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Congress breaking up in Gujarat

| | in Oped

BJP is trying to win the upcoming Gujarat Assembly election and the Congress has fallen into its trap by neglecting the organisational interests of its MLAs, losing ground quickly inspite of having many issues to embarrass the BJP

It is said that trouble never comes alone but comes in a row, and the grand old Congress is presently experiencing this. Since 2014, when the party won just 44 seats in the Lok Sabha poll, (the lowest ever) the Congress has been sliding downward continuously — except for the good show in Bihar in 2015 and in Punjab in 2017.

Now, after the blow by Bihar Chief Minister Nitish Kumar of breaking the mahagadbandhan last week and joining with the BJP, the Congress is facing trouble from its own stable in Gujarat as the party Legislators are in a rebellious mood. Six of them have already resigned and more are threatening to do so.

The Congress is all set to break up in Gujarat, as there is every chance of cross-voting in the ensuing Rajya Sabha poll, which the Congress strategist and senior Congress leader Ahmed Patel is contesting for his fifth term. If he loses it would mean a loss of face for the top Congress leadership. Ahmed Patel has been one of the top leaders of the party and political advisor to Sonia Gandhi and also a strategist.

There are three Rajya Sabha seats in which BJP chief Amit Shah and Minister of Textiles Smriti Irani are contesting, while Patel is contesting from the third seat. The BJP is supporting a rebel Congress Member of the Legislative Assembly (MLA) who had quit the party — the right hand man of Ahmed Patel, Balwantsinh Rajput. Though on the backfoot, Patel is making all out efforts to win the seat.

The Congress is in a Catch-22 situation. In Gujarat, where the Assembly election is due later this year, the ruling BJP is pursuing a plan to embarrass the Congress and expose its weakness. One way of doing this was to break the Congress legislature party and get some MLAs to its fold. It reached out to its one- time leader Shankersinh Vaghela, who was in the Congress. Trouble started last week when he resigned from the party and also as the Leader of the Opposition from the 13th Gujarat Legislative Assembly.

Vaghela, however, continues to be an MLA and is said to have the support of at least 11 Congress Legislators. The Congress has 57 MLAs in the 182-seat Gujarat Assembly. Patel needs the support of 47 votes to win.

Six MLAs, supporters of Vaghela, have already resigned, including its chief whip Balwantsinh Rajput and spokesperson Tajeshriben Patel, a one-time right-hand man of Ahmed Patel. Balwantsinh Rajput is now contesting for the third seat with the BJP’s support.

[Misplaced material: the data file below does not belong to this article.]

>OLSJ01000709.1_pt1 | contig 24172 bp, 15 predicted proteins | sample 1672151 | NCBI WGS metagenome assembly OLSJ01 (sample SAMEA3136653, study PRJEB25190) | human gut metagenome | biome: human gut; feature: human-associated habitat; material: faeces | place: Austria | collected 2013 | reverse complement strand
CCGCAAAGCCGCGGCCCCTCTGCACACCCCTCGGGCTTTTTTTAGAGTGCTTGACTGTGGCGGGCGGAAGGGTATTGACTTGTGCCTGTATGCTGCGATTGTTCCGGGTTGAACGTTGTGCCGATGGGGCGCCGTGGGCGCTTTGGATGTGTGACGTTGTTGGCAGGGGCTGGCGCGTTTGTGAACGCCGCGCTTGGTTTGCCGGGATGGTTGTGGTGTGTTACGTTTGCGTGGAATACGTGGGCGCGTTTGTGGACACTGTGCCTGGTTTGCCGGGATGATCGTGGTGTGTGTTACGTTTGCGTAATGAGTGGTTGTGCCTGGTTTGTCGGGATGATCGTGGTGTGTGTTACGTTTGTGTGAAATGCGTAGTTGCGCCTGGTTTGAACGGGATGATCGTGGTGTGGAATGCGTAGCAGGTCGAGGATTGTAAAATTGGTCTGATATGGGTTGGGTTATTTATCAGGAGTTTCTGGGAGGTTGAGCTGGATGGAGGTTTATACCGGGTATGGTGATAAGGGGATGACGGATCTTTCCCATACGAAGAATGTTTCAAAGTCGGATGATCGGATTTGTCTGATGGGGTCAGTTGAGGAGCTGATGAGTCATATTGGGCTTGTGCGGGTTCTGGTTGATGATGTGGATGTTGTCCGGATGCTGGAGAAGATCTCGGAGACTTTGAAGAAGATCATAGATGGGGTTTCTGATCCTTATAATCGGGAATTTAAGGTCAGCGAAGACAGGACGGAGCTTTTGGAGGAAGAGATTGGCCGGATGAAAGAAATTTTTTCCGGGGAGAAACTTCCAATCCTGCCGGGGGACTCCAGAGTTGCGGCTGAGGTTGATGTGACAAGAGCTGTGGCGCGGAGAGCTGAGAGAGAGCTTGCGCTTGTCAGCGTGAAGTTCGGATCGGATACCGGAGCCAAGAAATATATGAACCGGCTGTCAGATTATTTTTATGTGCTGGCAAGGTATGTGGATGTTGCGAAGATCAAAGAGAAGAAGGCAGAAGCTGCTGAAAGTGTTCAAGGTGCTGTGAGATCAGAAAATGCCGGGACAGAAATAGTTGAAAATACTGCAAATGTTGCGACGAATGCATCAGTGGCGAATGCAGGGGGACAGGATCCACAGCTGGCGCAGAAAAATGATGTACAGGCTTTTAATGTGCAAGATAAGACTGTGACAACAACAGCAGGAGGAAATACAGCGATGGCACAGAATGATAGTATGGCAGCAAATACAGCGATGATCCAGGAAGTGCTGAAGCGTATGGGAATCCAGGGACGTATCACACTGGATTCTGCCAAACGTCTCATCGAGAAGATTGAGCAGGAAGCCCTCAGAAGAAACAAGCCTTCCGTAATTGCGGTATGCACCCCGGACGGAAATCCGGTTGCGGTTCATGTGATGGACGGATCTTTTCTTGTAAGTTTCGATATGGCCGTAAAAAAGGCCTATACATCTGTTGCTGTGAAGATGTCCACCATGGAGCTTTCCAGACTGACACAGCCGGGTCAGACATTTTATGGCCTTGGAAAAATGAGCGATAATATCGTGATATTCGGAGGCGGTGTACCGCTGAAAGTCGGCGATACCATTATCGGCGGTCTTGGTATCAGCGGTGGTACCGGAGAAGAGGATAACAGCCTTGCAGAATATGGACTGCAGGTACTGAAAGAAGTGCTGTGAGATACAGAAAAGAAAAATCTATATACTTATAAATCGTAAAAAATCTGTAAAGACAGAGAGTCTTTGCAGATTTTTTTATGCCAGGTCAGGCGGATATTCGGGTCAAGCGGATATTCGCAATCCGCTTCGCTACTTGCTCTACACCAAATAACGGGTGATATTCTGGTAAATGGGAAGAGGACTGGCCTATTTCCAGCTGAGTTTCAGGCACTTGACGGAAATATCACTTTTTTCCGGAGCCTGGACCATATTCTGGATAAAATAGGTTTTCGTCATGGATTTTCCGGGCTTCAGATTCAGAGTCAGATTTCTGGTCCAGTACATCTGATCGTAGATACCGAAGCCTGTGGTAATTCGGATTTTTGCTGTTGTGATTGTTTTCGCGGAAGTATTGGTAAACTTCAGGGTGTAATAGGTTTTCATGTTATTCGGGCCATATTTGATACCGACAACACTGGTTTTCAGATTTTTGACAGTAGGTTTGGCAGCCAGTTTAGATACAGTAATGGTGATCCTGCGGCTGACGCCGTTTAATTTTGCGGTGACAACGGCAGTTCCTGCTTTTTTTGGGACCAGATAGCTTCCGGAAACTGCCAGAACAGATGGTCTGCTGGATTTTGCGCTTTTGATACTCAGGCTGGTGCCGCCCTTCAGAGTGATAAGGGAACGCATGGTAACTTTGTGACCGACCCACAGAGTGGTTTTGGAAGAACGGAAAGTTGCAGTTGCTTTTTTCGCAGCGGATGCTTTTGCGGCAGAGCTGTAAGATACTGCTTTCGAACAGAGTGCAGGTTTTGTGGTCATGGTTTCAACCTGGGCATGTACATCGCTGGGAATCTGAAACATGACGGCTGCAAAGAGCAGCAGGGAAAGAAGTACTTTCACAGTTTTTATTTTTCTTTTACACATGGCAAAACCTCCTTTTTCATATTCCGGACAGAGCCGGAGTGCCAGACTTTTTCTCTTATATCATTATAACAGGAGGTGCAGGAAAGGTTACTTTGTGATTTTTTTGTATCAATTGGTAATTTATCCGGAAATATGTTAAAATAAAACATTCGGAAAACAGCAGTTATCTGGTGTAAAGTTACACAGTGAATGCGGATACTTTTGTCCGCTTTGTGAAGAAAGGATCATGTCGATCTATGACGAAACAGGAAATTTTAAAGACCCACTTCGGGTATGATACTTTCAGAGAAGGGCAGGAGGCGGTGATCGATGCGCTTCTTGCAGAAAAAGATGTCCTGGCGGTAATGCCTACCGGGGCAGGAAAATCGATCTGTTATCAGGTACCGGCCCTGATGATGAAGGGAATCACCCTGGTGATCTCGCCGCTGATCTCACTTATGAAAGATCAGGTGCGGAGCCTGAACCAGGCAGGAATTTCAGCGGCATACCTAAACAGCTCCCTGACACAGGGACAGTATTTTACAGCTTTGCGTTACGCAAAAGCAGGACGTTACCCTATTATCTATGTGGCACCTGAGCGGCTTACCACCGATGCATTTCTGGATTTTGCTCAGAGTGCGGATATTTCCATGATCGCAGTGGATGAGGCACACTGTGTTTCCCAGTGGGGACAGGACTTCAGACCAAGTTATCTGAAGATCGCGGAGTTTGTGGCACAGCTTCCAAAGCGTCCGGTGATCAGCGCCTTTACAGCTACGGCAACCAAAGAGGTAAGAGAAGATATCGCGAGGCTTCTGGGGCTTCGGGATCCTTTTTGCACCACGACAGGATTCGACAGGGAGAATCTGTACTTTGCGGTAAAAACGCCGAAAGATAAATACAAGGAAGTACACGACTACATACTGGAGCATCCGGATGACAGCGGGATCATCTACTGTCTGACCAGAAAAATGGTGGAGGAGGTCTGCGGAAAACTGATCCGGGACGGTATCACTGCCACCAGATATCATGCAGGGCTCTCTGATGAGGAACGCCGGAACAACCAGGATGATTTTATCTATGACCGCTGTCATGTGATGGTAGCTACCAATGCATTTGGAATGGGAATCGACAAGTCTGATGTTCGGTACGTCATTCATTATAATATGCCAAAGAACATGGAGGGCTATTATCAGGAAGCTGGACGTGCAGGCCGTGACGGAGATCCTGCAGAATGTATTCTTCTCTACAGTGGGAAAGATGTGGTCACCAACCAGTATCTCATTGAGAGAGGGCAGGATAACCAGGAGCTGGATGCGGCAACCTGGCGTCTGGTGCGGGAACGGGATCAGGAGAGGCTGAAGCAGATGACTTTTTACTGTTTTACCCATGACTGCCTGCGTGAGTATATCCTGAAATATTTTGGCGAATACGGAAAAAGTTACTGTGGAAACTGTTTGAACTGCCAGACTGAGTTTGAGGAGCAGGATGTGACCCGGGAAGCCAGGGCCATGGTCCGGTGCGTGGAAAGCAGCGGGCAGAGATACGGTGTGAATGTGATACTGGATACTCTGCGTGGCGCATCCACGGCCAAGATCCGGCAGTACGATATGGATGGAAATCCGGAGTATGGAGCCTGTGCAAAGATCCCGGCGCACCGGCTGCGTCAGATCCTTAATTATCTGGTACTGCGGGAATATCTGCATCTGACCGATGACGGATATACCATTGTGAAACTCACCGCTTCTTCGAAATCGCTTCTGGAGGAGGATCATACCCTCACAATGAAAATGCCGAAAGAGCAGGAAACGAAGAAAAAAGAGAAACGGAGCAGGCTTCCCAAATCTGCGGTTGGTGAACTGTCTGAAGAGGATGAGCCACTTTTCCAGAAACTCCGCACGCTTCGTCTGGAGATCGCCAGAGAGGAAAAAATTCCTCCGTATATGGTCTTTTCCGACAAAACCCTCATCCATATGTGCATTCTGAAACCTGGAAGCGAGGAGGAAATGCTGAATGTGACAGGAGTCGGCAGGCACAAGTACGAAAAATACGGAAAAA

Sharad Pawar’s Nationalist Congress Party and Nitish Kumar’s Janata Dal (United) have reportedly offered the support of three members. Even if that happens, it’s a close call for Ahmed Patel. For the BJP, Patel’s defeat would mean a big political victory.

 

Why is Gujarat important for the Congress? The Congress was hoping to do well in the ensuing Assembly poll, depending mainly on the anti-incumbency factor faced by the BJP and also on its consistent 30 per cent vote share.

The BJP and the Congress are the two main parties in the State and the Congress has been out of power for three decades now. In the last couple of years, Gujarat has witnessed some major agitations, which attracted the support of huge crowds. The Hardik Patel-led Patidar reservation agitation, the counter agitation of OBC Kshatriyas led by Alpesh Thakor, the atrocities by the cow vigilante groups against Scheduled Castes in Una and the massive anti-Goods and Services Tax protests in Surat and elsewhere by the textile and diamond merchants had given issues to the Congress to fight for.

The party had been hopeful of substantial gains in Gujarat till just a few months ago to make use of the discontent around.

 Why did the Congress lose its advantage over the BJP? First, it failed to control the dissidence within the party, which was simmering for some time. Ahmed Patel had complete control of the State. The local Congress leaders were unhappy that they were being side-lined. Not recognising the ground-level situation, the Congress leadership did not see the rebellion coming and might lose its golden opportunity by sheer negligence.

Second, even after the Vaghela camp asserted itself, the party leadership failed to placate the dissidents, despite knowing that the party needed the 11 MLAS belonging to Vaghela camp for its Rajya Sabha seat. Vaghela, who had been a tall leader, had been upset that the party was not willing to nominate him as the chief ministerial candidate. He became the magnet for other disgruntled elements. The result was that he left the party.

Third, the Congress leadership did not see the continuous danger signals in the past month or so. It emanated early this month when 11 Congress Legislators belonging to Vaghela camp cross-voted and supported the NDA presidential candidate Ram Nath Kovind. After the spate of resignations, belated though, the Congress has flown its flock of 44 MLAs to Bengaluru to a five-star resort. The defections spell trouble for Ahmed Patel.

Gujarat is the home State of both Prime Minister Narendra Modi and BJP chief Amit Shah and the stakes are high. Both are putting all their efforts to retain the State and overcome the anti-incumbency.

With hardly a few months left for the polls, the BJP is using all its tricks to win the State and the Congress has fallen into its trap by neglecting the organisational interests. Ahmed Patel might scrape through if he is lucky, but things are not looking good for the Congress, overall.

(The writer is a senior political commentator and syndicated columnist)

 
 
 
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